Food in Beijing is influenced by flavors from all over China — and by the Emperor’s Kitchen in the Forbidden City

Food is such a large part of Chinese culture that one way to ask: “How are you?” is to check whether a person has eaten. As the capital, Beijing has a vibrant, eclectic food scene and many of its own traditional dishes. From excellent street food to fancy high-end restaurants, there is something for every palate. If you’re a foodie looking to explore every dish the city has to offer, or an adventurous traveler looking to add a new culinary experience to your vacation, Beijing has it all. Here’s Gray Line’s introduction to food in Beijing!

Introduction to Beijing Cuisine

Beijing cuisine is known worldwide for its bold flavors and unique ingredients, such as mung beans, Chinese cabbage, and shiitake mushrooms. Popular dishes include Peking duck, dumplings, jing jiang rousi and other meals that utilize a variety of sauces and spices. The style of cooking in China’s capital is known as Mandarin, Peking, or simply Beijing. It’s lighter and milder than one of the other main styles of Chinese food, Sichuan, and uses more garlic and scallions and less ginger than Cantonese cooking.

Food in Beijing has been influenced by flavors from all across China. However, its two main influences are from the coast, mainly from the nearby province of Shandong and from the Emperor’s Kitchen. Shandong cuisine is considered to be one of the Four Great Traditions of China and uses a wide variety of ingredients — especially seafood. The Emperor’s Kitchen refers to the meals that originated in the court of the Forbidden City, the huge complex of palaces that used to house Chinese emperors. One of the thousands of chefs that worked here at any one time created Peking duck.

Food isn’t the only thing to try in Beijing! There’s plenty of sightseeing to do too. The Forbidden City is a must-see, as is a trip to the Great Wall of China. The stunning gardens, pavilions and pagodas of the Summer Palace are definitely worth a visit. If you’re up for a bit of shopping, Wangfujing Street and the world’s largest shopping mall, the New China International Exhibition Center, are nearby. Whether you’re looking for a taste of old China or a modern shopping experience, Beijing has it all.

Wandering through the city’s local markets is a great way to discover these traditional dishes and try out some of the more unusual offerings. Wangfujing Food Market is the most popular. It is full of barbecues, vats of soup and stalls selling cakes and candies — as well as the occasional deep-fried scorpion. Qianmen Street, near Tiananmen Square, is also excellent, as is Shichahai. An amazing experience is to visit the markets after night falls, sample the huge range of food on sale, and watch the entertainment while you eat.

Finding the Best Restaurants

Beijing is home to a wide array of restaurants with cuisine from all over the world. But the street food in this city is unparalleled! From traditional jianbing to modern bubble tea, a stroll through the city will lead to countless discoveries of deliciousness. Whether you’re a fan of sweet or savory, Beijing has something to offer you.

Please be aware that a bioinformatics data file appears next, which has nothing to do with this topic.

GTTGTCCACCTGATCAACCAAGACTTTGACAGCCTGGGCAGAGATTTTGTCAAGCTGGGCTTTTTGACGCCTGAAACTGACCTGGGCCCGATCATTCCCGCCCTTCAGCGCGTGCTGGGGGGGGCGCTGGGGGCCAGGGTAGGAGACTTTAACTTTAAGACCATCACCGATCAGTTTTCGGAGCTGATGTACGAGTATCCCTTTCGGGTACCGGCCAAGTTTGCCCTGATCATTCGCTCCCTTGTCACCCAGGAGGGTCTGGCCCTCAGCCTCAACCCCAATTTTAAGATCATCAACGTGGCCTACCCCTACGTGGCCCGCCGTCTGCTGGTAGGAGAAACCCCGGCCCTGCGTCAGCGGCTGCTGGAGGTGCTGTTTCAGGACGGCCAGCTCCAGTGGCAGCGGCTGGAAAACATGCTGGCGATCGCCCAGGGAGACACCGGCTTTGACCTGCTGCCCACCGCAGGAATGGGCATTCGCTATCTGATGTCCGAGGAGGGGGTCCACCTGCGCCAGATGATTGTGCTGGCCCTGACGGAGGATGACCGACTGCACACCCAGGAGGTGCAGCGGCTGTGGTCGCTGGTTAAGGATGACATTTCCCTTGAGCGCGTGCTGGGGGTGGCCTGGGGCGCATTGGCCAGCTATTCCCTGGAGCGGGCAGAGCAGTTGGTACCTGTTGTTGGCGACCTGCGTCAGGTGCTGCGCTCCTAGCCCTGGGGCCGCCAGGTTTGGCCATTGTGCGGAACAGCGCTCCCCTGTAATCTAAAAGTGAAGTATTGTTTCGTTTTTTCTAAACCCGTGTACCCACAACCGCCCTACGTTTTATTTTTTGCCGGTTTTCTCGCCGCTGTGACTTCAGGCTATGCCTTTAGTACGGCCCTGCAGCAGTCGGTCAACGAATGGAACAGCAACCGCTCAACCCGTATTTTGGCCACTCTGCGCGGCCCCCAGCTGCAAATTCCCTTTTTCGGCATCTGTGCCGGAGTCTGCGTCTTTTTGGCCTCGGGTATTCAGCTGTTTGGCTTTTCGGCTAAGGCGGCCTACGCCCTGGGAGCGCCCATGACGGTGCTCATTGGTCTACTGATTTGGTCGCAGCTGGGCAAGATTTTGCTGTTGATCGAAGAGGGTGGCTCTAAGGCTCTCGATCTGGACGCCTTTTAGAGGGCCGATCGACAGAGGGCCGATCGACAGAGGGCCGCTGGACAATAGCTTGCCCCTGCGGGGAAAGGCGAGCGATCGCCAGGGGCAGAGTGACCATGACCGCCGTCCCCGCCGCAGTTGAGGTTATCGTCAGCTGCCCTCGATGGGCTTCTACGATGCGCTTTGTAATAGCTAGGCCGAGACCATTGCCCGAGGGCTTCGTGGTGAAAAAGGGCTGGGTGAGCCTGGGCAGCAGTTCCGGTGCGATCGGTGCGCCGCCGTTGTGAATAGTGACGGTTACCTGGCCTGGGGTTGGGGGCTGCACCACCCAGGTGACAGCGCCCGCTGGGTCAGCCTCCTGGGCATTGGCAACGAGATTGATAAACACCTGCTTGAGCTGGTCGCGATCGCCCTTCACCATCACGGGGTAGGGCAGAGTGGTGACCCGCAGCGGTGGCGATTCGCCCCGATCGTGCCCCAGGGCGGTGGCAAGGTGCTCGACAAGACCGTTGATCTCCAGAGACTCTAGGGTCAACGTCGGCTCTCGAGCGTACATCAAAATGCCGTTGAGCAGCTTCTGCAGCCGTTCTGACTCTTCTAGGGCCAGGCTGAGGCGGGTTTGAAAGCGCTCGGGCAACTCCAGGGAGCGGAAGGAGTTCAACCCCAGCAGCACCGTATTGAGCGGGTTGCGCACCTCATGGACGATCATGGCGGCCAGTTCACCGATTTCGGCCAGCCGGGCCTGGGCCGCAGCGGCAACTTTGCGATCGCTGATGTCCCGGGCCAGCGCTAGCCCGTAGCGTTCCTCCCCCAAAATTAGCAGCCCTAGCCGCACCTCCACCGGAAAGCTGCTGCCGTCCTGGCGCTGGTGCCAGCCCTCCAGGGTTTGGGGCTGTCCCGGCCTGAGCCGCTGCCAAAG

Trying some of the local favorites, such as Peking Duck, chicken skewers, noodles or dumplings, is a great way to get to know the city and its restaurants. Keep in mind that these offerings vary widely depending on the restaurant you visit. The top restaurants in Beijing include the Hong Kong-style restaurant Lung Kee, the modern Italian restaurant Septime, the authentic Shanghainese eatery Fu Restaurant and the much-loved northeastern Chinese restaurant Haidi University Club.

Drinking Culture 

Both traditional teas and bubble tea are very popular options to wet your whistle and Beijing has some of the best teahouses around! There will be more tea to taste than in any other place in the world. Green, black, white, yellow and oolong teas all have a range of varieties and tastes, so can discover those you like the most. Lin Xian Yu Xiang Teahouse, located in the center of Tian Tan Square, is one of the best teahouses to visit for authentic and unique tea experiences.

The Beijing beer scene is also worth mentioning. With a variety of breweries, you’ll have your pick of tasty lagers whether you’re drinking in one of the city’s trendy bars or a traditional restaurant. Tsingtao and Yanjing are two of the most popular brands.

Tips for Dining Out in Beijing

When dining out in Beijing, be sure to bring cash because many restaurants don’t accept cards. Also, be careful of petty swindles. One of the more common scams is charging twice for one meal. To avoid this, make sure to ask how much your meal is before ordering. Prices on the menus given to tourists are often different from those given to locals.

Our personal favorite area to eat — Dongcheng

With more than 600 restaurants, the hutong neighborhood of Dongcheng is Beijing’s largest and most diverse to grab dinner. Hutongs are narrow alleys that join grand courtyards. Dongcheng is home to many of Beijing’s main attractions and its protected hutongs are home to some of the best eateries and nightlife in the city. The Yan Tang Courtyard houses a contemporary restaurant serving seasonal delicacies and a selection of rare teas. Du Cuo Temple has a number of restaurants serving traditional dishes in an atmospheric setting.

Posted in Beijing, China
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